Studies show that obesity causes many serious infections, such as hypertension, diabetes, and heart disease. But are you aware that it is also associated with dental disease?
Severe obese conditions can aggravate disease such as gum infections. Obesity is also associated with other dental diseases, such as periodontal disease and dry mouth. This, in turn, affects the overall health of obese people.
The most vulnerable population to obesity is the younger generation; however, it can affect people of all ages. So it’s essential to observe a proper diet and regular exercise to maintain a healthy lifestyle.
Oral health is an essential part of the overall health of patients. Caring for the oral cavity denies a significant impact not only on the well-being of a person but also on his self-esteem.
The mouth is the “entrance gate” into the body, so changes in the organs and tissues of the oral cavity can be the first signals of a general health disorder of the patient.
Dental caries is a disease that occurs as a result of exposure to the dietary risk factor throughout life. Therefore, guidance on healthy eating, physical exercise, and general and oral hygiene are necessary items to improve the quality of life of this individual.
Obesity And Periodontal Disease
Obesity predisposes you to oral diseases such as dental erosion related to gastro-esophageal reflux, periodontal disease, dental caries, and dry mouth. Research shows that there’s a link between periodontal disease and obesity, and can present alarming values in obese patients indicated for bariatric surgery.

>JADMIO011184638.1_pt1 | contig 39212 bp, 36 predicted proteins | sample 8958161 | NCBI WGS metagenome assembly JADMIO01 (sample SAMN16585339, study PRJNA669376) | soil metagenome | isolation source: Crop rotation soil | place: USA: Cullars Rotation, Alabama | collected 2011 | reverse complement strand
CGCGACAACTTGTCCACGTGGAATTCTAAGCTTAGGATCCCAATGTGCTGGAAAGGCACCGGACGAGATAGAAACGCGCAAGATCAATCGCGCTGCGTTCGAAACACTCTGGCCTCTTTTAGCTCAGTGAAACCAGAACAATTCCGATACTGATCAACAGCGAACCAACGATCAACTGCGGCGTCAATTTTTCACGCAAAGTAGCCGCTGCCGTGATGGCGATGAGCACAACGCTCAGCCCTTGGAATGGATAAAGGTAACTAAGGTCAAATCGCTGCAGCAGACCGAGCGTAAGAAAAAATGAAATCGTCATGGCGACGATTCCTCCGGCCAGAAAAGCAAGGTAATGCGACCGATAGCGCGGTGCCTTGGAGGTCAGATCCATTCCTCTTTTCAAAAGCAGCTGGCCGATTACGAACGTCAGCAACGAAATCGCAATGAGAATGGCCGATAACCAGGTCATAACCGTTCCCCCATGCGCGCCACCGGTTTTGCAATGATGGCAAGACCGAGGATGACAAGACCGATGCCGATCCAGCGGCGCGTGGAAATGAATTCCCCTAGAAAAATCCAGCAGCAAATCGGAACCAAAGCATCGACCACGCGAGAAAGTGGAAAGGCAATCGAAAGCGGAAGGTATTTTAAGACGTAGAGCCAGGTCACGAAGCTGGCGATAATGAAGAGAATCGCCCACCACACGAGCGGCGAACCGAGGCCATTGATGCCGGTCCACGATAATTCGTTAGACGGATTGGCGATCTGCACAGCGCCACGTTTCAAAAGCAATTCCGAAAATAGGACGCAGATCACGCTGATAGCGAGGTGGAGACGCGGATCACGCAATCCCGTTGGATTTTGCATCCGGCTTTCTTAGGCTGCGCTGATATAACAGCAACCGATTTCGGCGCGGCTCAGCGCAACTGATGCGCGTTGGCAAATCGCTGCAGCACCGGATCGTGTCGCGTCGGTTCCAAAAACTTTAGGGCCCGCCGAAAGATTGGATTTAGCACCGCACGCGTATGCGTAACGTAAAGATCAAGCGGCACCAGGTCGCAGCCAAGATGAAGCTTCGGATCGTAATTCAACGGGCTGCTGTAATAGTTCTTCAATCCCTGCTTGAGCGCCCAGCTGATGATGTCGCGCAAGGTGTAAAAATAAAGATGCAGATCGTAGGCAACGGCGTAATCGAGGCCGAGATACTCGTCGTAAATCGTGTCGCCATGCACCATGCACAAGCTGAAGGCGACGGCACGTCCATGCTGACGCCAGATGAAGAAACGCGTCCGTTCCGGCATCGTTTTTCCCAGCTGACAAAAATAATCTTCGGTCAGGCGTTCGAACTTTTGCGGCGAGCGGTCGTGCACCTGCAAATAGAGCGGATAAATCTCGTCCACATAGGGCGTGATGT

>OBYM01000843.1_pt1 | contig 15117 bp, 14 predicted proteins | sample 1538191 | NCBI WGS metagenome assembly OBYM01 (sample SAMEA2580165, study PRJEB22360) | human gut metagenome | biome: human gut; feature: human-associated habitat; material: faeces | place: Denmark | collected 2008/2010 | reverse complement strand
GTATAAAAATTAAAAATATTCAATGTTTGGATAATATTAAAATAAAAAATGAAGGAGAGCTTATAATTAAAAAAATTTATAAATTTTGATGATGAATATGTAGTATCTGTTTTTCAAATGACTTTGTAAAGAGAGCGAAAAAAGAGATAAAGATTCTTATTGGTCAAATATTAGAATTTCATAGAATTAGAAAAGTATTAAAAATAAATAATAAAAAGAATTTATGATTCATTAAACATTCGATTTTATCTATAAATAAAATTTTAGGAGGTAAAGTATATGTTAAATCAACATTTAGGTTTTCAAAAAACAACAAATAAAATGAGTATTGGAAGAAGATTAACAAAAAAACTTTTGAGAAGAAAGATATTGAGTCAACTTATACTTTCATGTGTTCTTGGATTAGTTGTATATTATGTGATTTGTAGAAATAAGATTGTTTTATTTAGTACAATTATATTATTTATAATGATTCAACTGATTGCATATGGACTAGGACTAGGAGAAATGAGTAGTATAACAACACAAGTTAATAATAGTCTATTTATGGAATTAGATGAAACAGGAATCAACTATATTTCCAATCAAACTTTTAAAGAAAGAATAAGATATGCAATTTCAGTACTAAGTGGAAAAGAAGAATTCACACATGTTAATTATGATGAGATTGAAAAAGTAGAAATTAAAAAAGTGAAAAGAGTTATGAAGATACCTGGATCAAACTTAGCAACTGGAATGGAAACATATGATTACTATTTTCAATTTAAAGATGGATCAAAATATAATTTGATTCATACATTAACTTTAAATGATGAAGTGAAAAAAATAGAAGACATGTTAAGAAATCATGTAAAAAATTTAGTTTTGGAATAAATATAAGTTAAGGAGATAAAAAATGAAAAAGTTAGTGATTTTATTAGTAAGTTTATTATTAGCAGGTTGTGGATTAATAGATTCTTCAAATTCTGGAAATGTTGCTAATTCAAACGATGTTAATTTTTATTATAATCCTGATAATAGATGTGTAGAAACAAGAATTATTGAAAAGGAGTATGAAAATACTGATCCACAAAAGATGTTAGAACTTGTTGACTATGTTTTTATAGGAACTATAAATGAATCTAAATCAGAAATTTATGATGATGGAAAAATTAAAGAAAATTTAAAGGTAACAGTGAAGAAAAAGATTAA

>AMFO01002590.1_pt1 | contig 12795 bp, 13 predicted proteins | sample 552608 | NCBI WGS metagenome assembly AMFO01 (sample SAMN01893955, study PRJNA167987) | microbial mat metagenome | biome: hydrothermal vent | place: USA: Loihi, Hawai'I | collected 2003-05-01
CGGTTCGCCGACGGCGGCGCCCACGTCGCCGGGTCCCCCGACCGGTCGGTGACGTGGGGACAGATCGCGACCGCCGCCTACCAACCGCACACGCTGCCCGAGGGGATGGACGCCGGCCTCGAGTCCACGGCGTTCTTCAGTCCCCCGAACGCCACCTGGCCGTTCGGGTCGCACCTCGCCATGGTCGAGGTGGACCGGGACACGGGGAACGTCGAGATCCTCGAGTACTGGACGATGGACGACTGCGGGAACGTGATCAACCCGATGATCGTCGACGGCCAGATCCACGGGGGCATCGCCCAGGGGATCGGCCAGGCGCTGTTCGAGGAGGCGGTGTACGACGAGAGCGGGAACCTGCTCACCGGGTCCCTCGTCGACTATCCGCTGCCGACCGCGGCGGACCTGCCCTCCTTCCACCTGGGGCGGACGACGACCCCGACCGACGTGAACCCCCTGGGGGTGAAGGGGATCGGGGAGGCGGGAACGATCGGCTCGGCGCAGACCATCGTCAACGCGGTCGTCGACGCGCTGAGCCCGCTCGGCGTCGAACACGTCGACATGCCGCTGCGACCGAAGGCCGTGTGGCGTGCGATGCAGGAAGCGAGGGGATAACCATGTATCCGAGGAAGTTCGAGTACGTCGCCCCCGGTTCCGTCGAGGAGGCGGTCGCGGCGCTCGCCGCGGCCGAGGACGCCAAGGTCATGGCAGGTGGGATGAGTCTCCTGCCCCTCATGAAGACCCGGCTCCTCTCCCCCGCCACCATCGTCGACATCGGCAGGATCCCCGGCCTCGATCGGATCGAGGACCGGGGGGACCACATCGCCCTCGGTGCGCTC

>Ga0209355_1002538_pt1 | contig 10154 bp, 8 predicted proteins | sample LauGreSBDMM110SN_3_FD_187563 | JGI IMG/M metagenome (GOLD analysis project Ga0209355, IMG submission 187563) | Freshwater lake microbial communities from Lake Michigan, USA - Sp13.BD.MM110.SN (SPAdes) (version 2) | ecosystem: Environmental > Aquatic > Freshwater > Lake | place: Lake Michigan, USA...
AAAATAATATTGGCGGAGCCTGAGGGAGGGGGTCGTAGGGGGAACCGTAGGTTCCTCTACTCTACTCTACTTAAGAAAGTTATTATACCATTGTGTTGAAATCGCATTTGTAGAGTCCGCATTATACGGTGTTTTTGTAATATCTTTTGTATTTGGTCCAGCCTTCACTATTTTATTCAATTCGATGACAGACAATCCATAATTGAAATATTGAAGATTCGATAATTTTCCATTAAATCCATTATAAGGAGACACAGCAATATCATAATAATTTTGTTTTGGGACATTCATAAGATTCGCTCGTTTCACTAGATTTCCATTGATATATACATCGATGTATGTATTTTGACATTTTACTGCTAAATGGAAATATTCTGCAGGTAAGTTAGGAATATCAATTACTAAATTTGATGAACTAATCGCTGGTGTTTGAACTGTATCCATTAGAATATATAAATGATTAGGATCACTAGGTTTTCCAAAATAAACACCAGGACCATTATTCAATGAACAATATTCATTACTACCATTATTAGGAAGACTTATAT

Periodontal disease is a pathological process of an inflammatory that affects periodontal tissues, such as the gums. It can also destroy the structures that support the teeth, and it’s the leading cause of total or partial loss of teeth in adults
The elaboration of a health care protocol, involving the oral health of obese people, is essential for the dentist to prevent, guide and treat, in addition to improving the quality of life of this population.
Obesity And Oral Hygiene
One of the most troubling aspects of the study is that the link between obesity and oral hygiene comes from a young age. The study showed that adolescents who fall into the category of overweight and obesity have a higher incidence of caries than those who have a healthy BMI.
Studies prove that a diet high in sugar and refined carbohydrates affects both oral hygiene and the level of obesity in children. Thus, proper nutrition is a vital component of the overall maintenance of oral health and body weight within normal limits.
Those who struggle with their weight and oral problems may have a connection in their diet. Although studies have not yet given a definite answer, monitoring the amount of sugar and refined carbohydrates should help significantly in terms of weight loss and bacteria in the saliva.
The dentist has a primary role in raising awareness of obese patients about their quality of life, with a view of oral health. They should also educate the public on the value of regular dental check-ups.